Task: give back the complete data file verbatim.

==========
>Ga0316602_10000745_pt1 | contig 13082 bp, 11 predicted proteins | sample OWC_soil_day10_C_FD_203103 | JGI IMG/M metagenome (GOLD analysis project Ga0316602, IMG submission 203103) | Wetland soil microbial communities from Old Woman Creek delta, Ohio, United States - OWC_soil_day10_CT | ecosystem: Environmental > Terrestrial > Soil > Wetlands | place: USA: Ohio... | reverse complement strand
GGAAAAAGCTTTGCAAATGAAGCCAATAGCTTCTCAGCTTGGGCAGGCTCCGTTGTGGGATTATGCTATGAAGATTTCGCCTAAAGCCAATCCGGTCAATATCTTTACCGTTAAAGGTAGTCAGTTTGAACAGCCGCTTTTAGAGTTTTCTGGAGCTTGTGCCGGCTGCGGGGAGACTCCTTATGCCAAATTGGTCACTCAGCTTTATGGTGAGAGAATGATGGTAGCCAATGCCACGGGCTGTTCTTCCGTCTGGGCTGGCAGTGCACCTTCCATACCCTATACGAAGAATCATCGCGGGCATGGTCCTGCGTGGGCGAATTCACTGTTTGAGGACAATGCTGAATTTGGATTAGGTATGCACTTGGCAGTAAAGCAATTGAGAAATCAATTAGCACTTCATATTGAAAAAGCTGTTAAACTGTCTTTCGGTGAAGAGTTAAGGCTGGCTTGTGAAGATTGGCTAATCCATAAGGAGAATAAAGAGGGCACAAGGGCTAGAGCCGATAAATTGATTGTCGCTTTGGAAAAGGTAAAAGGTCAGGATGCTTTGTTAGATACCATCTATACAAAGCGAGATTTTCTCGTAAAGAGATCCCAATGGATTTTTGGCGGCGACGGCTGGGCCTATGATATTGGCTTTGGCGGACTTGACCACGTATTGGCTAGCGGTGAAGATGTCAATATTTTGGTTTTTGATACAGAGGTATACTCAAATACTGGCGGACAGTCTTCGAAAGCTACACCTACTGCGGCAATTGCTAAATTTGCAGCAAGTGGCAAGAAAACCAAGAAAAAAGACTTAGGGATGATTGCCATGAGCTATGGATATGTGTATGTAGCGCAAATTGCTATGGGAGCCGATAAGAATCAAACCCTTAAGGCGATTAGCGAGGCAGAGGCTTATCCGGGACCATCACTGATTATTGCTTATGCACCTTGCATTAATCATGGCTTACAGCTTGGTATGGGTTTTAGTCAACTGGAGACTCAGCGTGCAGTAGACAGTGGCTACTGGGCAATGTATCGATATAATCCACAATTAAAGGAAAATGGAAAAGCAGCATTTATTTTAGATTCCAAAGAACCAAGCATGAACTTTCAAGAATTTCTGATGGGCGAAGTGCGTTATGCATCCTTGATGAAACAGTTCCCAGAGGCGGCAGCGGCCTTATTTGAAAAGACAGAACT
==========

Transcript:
>Ga0316602_10000745_pt1 | contig 13082 bp, 11 predicted proteins | sample OWC_soil_day10_C_FD_203103 | JGI IMG/M metagenome (GOLD analysis project Ga0316602, IMG submission 203103) | Wetland soil microbial communities from Old Woman Creek delta, Ohio, United States - OWC_soil_day10_CT | ecosystem: Environmental > Terrestrial > Soil > Wetlands | place: USA: Ohio... | reverse complement strand
GGAAAAAGCTTTGCAAATGAAGCCAATAGCTTCTCAGCTTGGGCAGGCTCCGTTGTGGGATTATGCTATGAAGATTTCGCCTAAAGCCAATCCGGTCAATATCTTTACCGTTAAAGGTAGTCAGTTTGAACAGCCGCTTTTAGAGTTTTCTGGAGCTTGTGCCGGCTGCGGGGAGACTCCTTATGCCAAATTGGTCACTCAGCTTTATGGTGAGAGAATGATGGTAGCCAATGCCACGGGCTGTTCTTCCGTCTGGGCTGGCAGTGCACCTTCCATACCCTATACGAAGAATCATCGCGGGCATGGTCCTGCGTGGGCGAATTCACTGTTTGAGGACAATGCTGAATTTGGATTAGGTATGCACTTGGCAGTAAAGCAATTGAGAAATCAATTAGCACTTCATATTGAAAAAGCTGTTAAACTGTCTTTCGGTGAAGAGTTAAGGCTGGCTTGTGAAGATTGGCTAATCCATAAGGAGAATAAAGAGGGCACAAGGGCTAGAGCCGATAAATTGATTGTCGCTTTGGAAAAGGTAAAAGGTCAGGATGCTTTGTTAGATACCATCTATACAAAGCGAGATTTTCTCGTAAAGAGATCCCAATGGATTTTTGGCGGCGACGGCTGGGCCTATGATATTGGCTTTGGCGGACTTGACCACGTATTGGCTAGCGGTGAAGATGTCAATATTTTGGTTTTTGATACAGAGGTATACTCAAATACTGGCGGACAGTCTTCGAAAGCTACACCTACTGCGGCAATTGCTAAATTTGCAGCAAGTGGCAAGAAAACCAAGAAAAAAGACTTAGGGATGATTGCCATGAGCTATGGATATGTGTATGTAGCGCAAATTGCTATGGGAGCCGATAAGAATCAAACCCTTAAGGCGATTAGCGAGGCAGAGGCTTATCCGGGACCATCACTGATTATTGCTTATGCACCTTGCATTAATCATGGCTTACAGCTTGGTATGGGTTTTAGTCAACTGGAGACTCAGCGTGCAGTAGACAGTGGCTACTGGGCAATGTATCGATATAATCCACAATTAAAGGAAAATGGAAAAGCAGCATTTATTTTAGATTCCAAAGAACCAAGCATGAACTTTCAAGAATTTCTGATGGGCGAAGTGCGTTATGCATCCTTGATGAAACAGTTCCCAGAGGCGGCAGCGGCCTTATTTGAAAAGACAGAACT